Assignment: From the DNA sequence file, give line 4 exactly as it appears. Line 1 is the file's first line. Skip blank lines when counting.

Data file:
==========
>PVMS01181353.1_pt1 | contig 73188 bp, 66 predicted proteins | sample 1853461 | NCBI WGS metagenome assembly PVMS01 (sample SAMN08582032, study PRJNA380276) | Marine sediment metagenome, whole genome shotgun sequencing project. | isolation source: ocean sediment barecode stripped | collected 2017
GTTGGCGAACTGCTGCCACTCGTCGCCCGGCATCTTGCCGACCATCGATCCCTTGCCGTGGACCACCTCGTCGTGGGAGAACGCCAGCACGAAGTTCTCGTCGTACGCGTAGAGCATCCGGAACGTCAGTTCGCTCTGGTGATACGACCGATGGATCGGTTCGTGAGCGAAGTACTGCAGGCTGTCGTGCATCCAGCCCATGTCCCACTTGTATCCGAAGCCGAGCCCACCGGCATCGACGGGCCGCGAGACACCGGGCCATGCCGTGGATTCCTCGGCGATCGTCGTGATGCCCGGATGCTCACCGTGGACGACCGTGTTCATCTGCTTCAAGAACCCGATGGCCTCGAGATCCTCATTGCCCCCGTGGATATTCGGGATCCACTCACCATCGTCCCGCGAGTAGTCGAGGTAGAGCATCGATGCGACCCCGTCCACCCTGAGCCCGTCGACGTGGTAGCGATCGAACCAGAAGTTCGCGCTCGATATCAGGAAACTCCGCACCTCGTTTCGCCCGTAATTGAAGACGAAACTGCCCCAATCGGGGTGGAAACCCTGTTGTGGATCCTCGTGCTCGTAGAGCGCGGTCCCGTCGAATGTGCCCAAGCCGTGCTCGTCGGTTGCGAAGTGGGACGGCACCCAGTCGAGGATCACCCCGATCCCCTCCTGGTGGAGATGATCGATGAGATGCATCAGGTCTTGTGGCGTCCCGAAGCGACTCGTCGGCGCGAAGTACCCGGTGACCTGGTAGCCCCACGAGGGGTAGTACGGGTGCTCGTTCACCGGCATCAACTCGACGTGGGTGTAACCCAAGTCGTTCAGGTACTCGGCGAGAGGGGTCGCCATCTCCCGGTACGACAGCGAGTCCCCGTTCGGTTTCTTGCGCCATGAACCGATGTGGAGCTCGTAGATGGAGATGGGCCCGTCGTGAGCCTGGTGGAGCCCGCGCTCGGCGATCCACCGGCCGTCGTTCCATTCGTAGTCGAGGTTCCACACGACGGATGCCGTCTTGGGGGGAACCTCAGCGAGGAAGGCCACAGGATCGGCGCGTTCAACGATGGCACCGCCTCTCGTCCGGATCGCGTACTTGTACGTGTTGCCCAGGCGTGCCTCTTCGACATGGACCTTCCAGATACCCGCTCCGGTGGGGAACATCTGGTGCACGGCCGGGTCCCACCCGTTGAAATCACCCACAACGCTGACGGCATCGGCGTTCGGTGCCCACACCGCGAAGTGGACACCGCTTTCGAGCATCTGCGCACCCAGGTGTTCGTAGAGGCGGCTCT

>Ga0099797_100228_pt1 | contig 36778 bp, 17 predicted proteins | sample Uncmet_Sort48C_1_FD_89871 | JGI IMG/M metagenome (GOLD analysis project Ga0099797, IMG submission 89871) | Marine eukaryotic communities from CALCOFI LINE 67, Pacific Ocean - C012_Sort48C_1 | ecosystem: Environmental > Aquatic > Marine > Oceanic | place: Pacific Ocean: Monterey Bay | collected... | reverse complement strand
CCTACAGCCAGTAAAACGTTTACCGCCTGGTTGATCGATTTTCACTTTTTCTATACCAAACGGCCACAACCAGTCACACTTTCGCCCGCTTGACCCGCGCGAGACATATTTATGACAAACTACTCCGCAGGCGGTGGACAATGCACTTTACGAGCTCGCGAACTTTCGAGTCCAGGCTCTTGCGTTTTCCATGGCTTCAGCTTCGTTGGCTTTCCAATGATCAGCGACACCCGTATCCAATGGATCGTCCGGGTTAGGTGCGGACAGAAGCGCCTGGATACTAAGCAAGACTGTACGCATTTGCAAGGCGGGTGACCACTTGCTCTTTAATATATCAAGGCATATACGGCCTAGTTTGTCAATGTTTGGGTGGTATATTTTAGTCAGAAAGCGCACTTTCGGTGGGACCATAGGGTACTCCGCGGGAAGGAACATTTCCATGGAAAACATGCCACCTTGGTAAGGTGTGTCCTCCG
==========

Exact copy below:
CCTACAGCCAGTAAAACGTTTACCGCCTGGTTGATCGATTTTCACTTTTTCTATACCAAACGGCCACAACCAGTCACACTTTCGCCCGCTTGACCCGCGCGAGACATATTTATGACAAACTACTCCGCAGGCGGTGGACAATGCACTTTACGAGCTCGCGAACTTTCGAGTCCAGGCTCTTGCGTTTTCCATGGCTTCAGCTTCGTTGGCTTTCCAATGATCAGCGACACCCGTATCCAATGGATCGTCCGGGTTAGGTGCGGACAGAAGCGCCTGGATACTAAGCAAGACTGTACGCATTTGCAAGGCGGGTGACCACTTGCTCTTTAATATATCAAGGCATATACGGCCTAGTTTGTCAATGTTTGGGTGGTATATTTTAGTCAGAAAGCGCACTTTCGGTGGGACCATAGGGTACTCCGCGGGAAGGAACATTTCCATGGAAAACATGCCACCTTGGTAAGGTGTGTCCTCCG